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Entreprenuer

The Making Of An Entrepreneur

Cait lived on a hundred-acre farm with her two kids and husband back in 2011. Like many people with small kids, she began searching for something to do to other than changing diapers and listening to children’s songs.

She started a small “Craigslist” business selling custom tutus. As an artist who went to college for design, she found the work somewhat fulfilling. The tutu orders kept coming in and she kept making them. She expanded her sales to Facebook and was inundated with orders.

During this time she started a diy blog to document and demonstrate what she was doing. She also became involved in home building and some interior design work which she quickly realized was not a full-time passion.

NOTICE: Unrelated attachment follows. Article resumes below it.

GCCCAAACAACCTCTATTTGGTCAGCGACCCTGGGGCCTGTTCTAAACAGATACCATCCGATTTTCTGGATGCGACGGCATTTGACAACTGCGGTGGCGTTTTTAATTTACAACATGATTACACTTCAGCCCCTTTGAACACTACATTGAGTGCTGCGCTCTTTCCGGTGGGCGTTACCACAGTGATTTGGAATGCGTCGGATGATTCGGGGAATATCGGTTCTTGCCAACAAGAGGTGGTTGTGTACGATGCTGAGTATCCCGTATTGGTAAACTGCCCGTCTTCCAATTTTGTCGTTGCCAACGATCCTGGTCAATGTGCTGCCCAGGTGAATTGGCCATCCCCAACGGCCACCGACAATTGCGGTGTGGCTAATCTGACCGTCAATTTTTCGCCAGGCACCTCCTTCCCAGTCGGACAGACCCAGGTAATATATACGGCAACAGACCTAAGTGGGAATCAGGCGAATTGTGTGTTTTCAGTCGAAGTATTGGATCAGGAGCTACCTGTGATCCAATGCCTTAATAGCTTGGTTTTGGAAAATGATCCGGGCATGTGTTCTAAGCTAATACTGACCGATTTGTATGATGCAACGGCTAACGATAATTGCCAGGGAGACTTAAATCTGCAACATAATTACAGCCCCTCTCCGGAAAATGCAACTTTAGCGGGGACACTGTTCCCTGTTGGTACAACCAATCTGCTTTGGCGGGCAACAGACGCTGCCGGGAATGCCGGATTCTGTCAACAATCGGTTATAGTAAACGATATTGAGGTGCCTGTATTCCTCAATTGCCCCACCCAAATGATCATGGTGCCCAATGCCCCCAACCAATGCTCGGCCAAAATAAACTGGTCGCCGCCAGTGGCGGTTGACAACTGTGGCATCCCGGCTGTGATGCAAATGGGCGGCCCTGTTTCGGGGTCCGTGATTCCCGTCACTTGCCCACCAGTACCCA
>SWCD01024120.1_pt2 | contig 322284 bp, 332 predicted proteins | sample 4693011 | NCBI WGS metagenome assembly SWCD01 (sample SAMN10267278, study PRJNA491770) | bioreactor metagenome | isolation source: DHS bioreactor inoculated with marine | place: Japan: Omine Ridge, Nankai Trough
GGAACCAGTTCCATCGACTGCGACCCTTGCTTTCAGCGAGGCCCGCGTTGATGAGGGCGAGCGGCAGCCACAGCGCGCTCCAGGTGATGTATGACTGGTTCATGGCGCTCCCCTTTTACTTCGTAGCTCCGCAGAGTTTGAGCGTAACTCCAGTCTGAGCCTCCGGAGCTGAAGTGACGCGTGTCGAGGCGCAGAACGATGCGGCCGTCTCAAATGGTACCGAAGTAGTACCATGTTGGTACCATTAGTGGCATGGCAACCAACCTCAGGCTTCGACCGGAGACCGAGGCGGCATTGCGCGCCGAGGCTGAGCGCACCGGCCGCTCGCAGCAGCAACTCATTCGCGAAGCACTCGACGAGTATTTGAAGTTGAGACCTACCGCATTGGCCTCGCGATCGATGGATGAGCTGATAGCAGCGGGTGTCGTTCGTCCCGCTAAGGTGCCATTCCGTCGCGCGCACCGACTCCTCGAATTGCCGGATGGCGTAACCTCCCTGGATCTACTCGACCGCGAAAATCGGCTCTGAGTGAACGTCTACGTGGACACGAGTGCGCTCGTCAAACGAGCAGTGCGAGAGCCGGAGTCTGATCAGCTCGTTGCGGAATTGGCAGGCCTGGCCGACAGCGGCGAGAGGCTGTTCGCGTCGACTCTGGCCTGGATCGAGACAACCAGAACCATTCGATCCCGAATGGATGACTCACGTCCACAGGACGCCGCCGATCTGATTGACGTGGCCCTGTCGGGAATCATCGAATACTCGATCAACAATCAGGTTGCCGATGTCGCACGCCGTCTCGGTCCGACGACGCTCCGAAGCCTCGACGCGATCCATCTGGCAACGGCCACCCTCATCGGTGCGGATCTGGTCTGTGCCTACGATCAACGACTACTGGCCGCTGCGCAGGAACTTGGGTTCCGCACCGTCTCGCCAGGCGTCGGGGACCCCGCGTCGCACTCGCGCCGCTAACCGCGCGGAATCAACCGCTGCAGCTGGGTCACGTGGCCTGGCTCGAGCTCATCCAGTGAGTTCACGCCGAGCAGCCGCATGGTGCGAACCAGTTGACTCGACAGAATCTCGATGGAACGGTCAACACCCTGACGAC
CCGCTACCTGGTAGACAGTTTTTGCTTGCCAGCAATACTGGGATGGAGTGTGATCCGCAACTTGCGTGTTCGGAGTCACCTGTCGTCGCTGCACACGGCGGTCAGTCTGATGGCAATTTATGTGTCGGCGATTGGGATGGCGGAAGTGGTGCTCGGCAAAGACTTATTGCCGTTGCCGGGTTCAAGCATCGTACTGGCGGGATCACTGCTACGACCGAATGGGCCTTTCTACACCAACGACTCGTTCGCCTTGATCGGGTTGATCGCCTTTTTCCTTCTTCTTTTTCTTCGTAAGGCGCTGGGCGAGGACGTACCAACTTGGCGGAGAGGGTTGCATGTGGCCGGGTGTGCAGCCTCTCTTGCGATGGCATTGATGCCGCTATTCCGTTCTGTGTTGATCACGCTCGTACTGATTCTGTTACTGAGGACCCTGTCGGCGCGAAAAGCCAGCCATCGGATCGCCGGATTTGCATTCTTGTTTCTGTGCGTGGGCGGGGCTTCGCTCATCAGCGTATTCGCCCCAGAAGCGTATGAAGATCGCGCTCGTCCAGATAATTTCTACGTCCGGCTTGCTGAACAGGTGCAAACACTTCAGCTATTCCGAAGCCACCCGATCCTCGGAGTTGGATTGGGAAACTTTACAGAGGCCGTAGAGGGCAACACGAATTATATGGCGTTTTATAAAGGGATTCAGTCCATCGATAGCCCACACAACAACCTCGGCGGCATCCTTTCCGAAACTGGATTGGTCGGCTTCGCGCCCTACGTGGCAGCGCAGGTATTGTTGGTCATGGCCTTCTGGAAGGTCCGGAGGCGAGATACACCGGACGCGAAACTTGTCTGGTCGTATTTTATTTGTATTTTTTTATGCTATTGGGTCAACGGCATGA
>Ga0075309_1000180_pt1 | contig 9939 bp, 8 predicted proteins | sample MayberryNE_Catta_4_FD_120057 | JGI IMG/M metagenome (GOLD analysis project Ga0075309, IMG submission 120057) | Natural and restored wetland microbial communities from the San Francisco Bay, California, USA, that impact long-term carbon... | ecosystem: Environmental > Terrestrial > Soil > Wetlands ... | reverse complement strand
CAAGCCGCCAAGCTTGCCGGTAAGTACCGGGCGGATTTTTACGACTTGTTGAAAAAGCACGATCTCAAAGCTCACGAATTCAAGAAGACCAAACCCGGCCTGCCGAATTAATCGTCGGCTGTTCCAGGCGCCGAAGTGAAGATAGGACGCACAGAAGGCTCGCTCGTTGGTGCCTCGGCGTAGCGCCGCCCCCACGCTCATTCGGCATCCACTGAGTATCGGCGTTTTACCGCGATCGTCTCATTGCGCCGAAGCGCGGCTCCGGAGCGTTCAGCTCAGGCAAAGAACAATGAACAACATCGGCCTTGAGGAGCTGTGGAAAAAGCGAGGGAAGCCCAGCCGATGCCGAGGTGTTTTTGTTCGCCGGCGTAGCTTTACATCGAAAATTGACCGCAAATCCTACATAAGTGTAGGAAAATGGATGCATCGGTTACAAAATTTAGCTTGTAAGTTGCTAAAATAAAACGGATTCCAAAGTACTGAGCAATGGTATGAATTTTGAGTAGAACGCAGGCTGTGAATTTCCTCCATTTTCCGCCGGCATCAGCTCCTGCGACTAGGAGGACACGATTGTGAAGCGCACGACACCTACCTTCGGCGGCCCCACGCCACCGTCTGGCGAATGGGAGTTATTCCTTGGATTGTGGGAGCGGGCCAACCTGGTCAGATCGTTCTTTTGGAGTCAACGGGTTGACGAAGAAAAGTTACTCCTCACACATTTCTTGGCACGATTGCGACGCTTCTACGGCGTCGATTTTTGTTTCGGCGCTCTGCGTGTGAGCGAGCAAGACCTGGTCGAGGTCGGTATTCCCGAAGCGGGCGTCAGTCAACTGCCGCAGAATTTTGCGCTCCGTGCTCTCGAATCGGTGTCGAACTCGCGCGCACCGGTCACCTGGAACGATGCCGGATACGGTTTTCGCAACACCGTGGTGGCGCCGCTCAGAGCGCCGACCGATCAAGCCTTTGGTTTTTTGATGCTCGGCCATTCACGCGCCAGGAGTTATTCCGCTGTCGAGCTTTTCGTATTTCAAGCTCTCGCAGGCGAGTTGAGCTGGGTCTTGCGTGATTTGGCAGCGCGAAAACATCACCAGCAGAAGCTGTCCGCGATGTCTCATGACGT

One day she pulled an old piece of furniture out from one of her barns, then she painted and stained it. Rather than using the piece, she put it up for sale and ended up making her first furniture sale. Re-purposing furniture became her sole focus and profitable side hustle.

Know Your Purpose

Cait had no idea she had stumbled on a new career. She was happy when she went shopping for furniture and antiques — it all seemed very natural — because it was.

After hours of shopping to find the nicest pieces, Cait would breathe new life into them by staining, painting, and repairing. Not only was she creating new furniture people wanted in their homes, but she was also saving furniture from the landfill. Eventually, she became known for her furniture skills and shopping became less important — people began giving her furniture directly!